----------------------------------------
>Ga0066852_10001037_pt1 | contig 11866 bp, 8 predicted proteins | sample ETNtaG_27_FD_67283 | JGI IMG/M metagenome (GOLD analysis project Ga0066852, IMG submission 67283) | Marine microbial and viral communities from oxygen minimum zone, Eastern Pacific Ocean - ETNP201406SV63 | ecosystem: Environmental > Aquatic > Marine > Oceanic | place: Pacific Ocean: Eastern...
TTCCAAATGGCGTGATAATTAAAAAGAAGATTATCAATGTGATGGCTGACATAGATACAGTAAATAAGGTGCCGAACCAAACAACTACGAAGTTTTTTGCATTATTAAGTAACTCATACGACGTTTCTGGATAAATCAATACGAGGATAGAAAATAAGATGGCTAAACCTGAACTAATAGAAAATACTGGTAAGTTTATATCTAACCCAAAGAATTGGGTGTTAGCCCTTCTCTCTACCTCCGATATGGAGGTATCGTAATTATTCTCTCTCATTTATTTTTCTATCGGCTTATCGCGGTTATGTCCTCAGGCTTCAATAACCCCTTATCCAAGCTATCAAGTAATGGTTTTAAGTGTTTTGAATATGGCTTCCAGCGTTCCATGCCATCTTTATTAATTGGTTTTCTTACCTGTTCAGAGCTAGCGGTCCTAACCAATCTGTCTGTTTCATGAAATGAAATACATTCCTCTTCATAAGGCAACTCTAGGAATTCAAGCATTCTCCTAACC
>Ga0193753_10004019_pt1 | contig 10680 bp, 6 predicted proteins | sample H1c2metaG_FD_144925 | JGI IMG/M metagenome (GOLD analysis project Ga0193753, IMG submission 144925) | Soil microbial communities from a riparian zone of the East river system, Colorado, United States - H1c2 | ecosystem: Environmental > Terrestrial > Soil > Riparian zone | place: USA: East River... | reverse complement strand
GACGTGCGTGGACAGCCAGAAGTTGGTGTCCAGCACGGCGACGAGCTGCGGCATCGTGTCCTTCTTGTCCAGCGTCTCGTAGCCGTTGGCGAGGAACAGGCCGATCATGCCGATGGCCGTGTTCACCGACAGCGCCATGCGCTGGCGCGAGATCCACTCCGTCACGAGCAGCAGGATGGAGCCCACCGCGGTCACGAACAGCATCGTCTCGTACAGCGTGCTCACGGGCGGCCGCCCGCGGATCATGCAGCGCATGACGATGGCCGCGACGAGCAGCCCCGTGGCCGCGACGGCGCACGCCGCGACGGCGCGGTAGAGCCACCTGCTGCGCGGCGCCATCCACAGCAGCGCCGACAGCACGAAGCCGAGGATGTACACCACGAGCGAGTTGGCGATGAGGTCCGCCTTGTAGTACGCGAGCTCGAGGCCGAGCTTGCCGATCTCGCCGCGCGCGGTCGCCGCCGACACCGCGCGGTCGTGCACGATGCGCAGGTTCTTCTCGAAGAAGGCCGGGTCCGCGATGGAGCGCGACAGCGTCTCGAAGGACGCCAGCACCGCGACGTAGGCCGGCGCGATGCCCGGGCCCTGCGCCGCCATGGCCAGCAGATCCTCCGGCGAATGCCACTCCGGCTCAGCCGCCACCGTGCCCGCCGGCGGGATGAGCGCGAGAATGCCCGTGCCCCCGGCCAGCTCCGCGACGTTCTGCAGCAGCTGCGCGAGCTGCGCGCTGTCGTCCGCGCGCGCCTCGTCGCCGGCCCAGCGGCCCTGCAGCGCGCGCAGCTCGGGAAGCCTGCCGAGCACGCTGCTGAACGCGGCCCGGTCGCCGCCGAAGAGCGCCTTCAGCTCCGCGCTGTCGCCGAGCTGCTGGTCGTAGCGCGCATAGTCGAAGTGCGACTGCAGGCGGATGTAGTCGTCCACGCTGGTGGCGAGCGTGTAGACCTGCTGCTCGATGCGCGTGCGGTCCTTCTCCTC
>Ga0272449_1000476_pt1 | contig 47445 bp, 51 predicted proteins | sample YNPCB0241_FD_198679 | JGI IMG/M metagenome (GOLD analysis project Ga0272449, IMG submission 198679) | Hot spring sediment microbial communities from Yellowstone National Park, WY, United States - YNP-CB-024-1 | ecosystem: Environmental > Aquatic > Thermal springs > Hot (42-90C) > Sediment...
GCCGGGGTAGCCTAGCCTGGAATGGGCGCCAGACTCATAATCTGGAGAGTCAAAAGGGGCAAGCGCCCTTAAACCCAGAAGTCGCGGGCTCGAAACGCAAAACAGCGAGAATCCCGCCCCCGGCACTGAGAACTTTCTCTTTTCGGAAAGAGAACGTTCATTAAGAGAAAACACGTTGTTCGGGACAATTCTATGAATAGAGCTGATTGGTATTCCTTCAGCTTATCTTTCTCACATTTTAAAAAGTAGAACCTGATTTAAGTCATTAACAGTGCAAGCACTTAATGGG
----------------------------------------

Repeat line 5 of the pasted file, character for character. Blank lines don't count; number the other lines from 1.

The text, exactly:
>Ga0272449_1000476_pt1 | contig 47445 bp, 51 predicted proteins | sample YNPCB0241_FD_198679 | JGI IMG/M metagenome (GOLD analysis project Ga0272449, IMG submission 198679) | Hot spring sediment microbial communities from Yellowstone National Park, WY, United States - YNP-CB-024-1 | ecosystem: Environmental > Aquatic > Thermal springs > Hot (42-90C) > Sediment...